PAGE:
Reno’s squadron of 175 soldiers attacked the southern end. Quickly finding themselves in a desperate battle with little hope of any relief, Reno halted his charging men before they could be trapped, fought for ten minutes in dismounted formation, and then withdrew into the timber and brush along the river. When that position proved indefensible, they retreated uphill to the bluffs east of the river, pursued hotly by a mix of Cheyenne and Sioux.

Just as they finished driving the soldiers out, the Indians found roughly 210 of Custer’s men coming towards the other end of the village, taking the pressure off of Reno’s men. Cheyenne and Hunkpapa Sioux together crossed the river and slammed into the advancing soldiers, forcing them back to a long high ridge to the north. Meanwhile, another force, largely Oglala Sioux under Crazy Horse’s command, swiftly moved downstream and then doubled back in a sweeping arc, enveloping Custer and his men in a pincer move. They began pouring in gunfire and arrows.


As the Indians closed in, Custer ordered his men to shoot their horses and stack the carcasses to form a wall, but they provided little protection against bullets. In less than an hour, Custer and his men were killed in the worst American military disaster ever. After another day’s fighting, Reno and Benteen’s now united forces escaped when the Indians broke off the fight. They had learned that the other two columns of soldiers were coming towards them, so they fled.

After the battle, the Indians came through and stripped the bodies and mutilated all the uniformed soldiers, believing that the soul of a mutilated body would be forced to walk the earth for all eternity and could not ascend to heaven. Inexplicably, they stripped Custer’s body and cleaned it, but did not scalp or mutilate it. He had been wearing buckskins instead of a blue uniform, and some believe that the Indians thought he was not a soldier and so, thinking he was an innocent, left him alone. Because his hair was cut short for battle, others think that he did not have enough hair to allow for a very good scalping. Immediately after the battle, the myth emerged that they left him alone out of respect for his fighting ability, but few participating Indians knew who he was to have been so respectful. To this day, no one knows the real reason.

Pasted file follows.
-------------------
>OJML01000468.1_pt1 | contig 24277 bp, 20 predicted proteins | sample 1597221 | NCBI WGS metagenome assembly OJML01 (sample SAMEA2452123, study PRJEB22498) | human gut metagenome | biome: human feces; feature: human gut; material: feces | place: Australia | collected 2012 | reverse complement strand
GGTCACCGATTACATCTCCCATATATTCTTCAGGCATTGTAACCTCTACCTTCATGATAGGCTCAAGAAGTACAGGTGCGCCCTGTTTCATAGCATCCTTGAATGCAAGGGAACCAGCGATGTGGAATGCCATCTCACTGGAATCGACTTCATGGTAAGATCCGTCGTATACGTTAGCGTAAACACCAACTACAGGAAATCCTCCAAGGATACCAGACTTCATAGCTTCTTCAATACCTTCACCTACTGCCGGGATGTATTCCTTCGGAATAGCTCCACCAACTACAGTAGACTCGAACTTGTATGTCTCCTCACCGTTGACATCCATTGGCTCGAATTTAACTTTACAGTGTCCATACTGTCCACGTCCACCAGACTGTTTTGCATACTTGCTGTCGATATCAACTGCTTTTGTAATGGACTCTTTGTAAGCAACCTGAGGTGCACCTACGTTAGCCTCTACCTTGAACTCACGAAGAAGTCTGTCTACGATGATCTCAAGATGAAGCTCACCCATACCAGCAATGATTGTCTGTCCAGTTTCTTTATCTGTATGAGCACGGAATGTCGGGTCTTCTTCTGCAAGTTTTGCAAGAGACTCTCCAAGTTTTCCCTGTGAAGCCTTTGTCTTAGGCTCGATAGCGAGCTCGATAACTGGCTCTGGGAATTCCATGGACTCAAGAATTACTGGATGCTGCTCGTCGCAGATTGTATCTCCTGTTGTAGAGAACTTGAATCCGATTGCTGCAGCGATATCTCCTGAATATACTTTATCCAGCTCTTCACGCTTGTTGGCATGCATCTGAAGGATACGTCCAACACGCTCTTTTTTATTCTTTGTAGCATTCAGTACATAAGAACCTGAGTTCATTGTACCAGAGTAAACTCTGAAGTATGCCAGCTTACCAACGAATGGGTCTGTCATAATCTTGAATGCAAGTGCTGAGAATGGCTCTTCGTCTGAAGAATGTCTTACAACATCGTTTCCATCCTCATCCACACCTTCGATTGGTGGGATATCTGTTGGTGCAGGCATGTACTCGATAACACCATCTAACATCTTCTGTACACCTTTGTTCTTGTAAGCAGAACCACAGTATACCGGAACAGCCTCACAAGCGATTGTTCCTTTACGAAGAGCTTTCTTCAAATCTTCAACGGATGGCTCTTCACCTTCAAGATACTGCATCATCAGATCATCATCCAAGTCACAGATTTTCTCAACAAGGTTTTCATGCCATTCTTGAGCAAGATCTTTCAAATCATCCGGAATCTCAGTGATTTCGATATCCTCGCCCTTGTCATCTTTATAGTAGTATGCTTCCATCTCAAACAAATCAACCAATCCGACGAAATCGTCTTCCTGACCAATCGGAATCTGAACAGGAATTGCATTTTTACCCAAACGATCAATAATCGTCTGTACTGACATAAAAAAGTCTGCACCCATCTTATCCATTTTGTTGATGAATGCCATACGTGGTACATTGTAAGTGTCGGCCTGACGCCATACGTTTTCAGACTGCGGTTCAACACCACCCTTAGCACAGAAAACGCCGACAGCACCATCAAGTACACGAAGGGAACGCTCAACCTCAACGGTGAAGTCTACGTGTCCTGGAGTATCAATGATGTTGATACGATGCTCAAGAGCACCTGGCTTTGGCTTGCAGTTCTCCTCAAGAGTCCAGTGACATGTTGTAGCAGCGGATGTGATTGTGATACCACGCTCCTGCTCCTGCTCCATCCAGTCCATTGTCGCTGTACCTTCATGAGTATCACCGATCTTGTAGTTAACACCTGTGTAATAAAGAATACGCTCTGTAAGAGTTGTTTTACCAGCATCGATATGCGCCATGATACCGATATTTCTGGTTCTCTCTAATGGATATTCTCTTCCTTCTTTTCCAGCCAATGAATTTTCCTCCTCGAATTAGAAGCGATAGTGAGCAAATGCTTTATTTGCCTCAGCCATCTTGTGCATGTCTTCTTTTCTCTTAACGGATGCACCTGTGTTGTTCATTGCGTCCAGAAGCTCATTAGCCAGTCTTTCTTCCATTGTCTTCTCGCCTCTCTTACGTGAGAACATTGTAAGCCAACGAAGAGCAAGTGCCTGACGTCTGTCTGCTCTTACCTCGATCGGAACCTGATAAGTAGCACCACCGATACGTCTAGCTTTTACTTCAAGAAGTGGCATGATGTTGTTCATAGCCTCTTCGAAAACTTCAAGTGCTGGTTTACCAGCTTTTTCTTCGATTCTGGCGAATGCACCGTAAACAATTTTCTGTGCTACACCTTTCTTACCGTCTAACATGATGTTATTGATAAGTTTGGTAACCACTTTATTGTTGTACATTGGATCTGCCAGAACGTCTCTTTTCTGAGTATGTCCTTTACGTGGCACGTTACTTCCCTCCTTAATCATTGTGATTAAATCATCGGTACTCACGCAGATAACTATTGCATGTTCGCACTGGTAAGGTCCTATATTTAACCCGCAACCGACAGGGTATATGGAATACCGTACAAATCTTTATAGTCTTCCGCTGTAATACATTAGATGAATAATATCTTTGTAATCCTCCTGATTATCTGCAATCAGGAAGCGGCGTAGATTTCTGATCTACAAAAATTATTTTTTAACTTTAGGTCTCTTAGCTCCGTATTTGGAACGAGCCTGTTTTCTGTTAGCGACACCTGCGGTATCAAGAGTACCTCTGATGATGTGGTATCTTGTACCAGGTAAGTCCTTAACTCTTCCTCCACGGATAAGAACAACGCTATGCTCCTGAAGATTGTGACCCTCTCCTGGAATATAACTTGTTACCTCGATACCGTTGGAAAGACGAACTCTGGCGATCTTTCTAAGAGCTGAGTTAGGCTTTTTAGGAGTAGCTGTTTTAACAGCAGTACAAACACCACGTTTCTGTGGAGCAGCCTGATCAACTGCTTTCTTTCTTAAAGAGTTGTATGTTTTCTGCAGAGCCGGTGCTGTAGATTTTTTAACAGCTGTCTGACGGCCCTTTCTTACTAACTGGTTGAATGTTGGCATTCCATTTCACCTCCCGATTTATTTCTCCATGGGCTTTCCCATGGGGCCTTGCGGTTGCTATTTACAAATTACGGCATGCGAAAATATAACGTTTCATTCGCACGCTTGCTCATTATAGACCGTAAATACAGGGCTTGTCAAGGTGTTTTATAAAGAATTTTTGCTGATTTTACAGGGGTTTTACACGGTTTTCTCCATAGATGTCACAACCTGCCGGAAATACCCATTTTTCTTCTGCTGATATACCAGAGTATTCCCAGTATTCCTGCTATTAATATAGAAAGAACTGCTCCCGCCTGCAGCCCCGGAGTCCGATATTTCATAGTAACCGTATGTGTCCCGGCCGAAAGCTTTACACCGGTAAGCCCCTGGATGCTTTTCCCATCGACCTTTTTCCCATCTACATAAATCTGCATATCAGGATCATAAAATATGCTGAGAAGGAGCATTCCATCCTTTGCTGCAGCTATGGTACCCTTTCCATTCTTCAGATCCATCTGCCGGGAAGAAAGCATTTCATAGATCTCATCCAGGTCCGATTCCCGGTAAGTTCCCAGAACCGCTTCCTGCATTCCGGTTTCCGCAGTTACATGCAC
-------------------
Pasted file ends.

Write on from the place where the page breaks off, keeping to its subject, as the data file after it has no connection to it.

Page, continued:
Obama is leading the country into the same kind of mess Custer led his men into and he wants Congress, me, and the American people to walk shoulder to shoulder with him into that mess.

No thank you, Mr. President, I don’t take orders from you. I’m not in the military, nor is my Congressman, nor is my family. Your entire tenure as president has been one Battle of the Big Horn. You are dragging the country into a box canyon and Greece is just around the corner. And, you are no leader. You are a speaker and a campaigner, not a leader.  If you can’t get Congress and the public to follow you, you can’t conscript us into the military. Mr. Obama, you need to find a different line of work.